I churlishly don't think people/family understand, or care, how stressed I am.  I put on Facebook recently that I was a woman on the edge and people (mostly) just clicked "like".  Did they think I was joking? I'm not good at asking for help, in fact I find it ridiculously difficult, and the reality is I have no idea how people can help.  A few close friends have been wonderful in offering to have Pip for meetings and one lovely friend brought us some dinner one night which was so kind.  I just don't have enough time to sit down and work out how someone else can help though but I do know I feel very isolated and really, really upset that it seems that no-one seems to care and I feel doubly disappointed for my husband who deserves better.  I find myself comparing my situation with others and wonder why others seem awash with offers of help and public displays of affection and emotion yet here I sit wondering what on earth we've done to warrant this lack of support. 

I am so sad that people haven't shared of their memories of Pops despite being asked. He was a lovely, if incredibly private man, who kept himself to himself and often separate from others.  He didn't always make it easy for people to feel close to him but I know he cared a lot about us and the children.  He tried hard to be Nana's carer and I am beginning to realise how tough that was for him.  We tried to help him with that but he wouldn't accept any help.  We often joke that he was so private that we wouldn't be at all surprised to discover he's been working for MI5 all these years.  I suspect that people close to him found it difficult to connect with him at times and this is why they've not been forthcoming in sharing memories but I'm sad that we can't fully reflect his younger years at the funeral.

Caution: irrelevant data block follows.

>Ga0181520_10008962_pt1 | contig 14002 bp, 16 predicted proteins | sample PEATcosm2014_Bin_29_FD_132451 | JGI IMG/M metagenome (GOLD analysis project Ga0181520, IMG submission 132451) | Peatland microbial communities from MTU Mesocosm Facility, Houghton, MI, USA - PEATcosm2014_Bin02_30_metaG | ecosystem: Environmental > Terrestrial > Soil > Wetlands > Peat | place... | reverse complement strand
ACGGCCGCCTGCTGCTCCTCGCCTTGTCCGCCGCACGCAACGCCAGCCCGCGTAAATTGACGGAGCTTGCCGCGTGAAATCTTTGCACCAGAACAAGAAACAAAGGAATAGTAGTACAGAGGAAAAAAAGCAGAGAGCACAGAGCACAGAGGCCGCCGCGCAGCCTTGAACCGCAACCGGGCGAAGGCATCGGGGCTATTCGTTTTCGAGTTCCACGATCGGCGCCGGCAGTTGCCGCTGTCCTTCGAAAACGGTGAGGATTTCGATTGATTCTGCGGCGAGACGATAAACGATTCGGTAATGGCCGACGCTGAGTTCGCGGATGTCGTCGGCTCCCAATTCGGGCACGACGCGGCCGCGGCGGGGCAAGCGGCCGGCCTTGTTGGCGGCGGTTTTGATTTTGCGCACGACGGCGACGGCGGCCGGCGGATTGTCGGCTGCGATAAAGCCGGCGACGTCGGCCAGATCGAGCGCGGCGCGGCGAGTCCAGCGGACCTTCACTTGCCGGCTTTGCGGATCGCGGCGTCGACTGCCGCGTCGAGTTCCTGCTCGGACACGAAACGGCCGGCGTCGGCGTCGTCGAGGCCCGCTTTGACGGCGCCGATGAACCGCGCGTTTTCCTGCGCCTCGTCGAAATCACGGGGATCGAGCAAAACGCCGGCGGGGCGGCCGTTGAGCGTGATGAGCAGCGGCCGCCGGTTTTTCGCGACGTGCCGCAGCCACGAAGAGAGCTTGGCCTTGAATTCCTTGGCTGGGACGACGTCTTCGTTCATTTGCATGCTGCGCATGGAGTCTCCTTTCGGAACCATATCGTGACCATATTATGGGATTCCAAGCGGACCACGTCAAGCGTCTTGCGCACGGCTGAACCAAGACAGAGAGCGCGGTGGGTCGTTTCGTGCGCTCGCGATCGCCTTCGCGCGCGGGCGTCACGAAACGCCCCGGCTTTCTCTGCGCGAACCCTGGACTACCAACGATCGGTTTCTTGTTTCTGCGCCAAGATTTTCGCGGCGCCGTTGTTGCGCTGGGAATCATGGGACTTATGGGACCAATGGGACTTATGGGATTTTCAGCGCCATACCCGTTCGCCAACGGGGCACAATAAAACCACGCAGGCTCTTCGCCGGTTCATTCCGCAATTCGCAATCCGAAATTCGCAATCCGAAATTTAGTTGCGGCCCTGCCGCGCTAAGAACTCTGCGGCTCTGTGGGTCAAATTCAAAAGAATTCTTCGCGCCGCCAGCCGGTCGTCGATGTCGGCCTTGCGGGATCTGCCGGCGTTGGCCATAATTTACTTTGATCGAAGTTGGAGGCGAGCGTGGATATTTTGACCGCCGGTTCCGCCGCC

For what it is worth though Pops, I loved you very much and I thank you for all your kindness over the years and will miss you and your experimental cooking.  I'll think of you every time I make cauliflower cheese at Christmas because I used to make it for you and I will hope that you are free from the pain you felt physically since your double lung transplant and the heart problems and cancer that eventually took you from us.  Sadly we didn't know about the latter illness and we wish you hadn't soldiered on stoically, not seeing the GP, so you might have had a diagnosis and possibly treatment.  Be at peace dear man and know that we will work our way through all the mess and take care of Nana for you.

So back to it all then......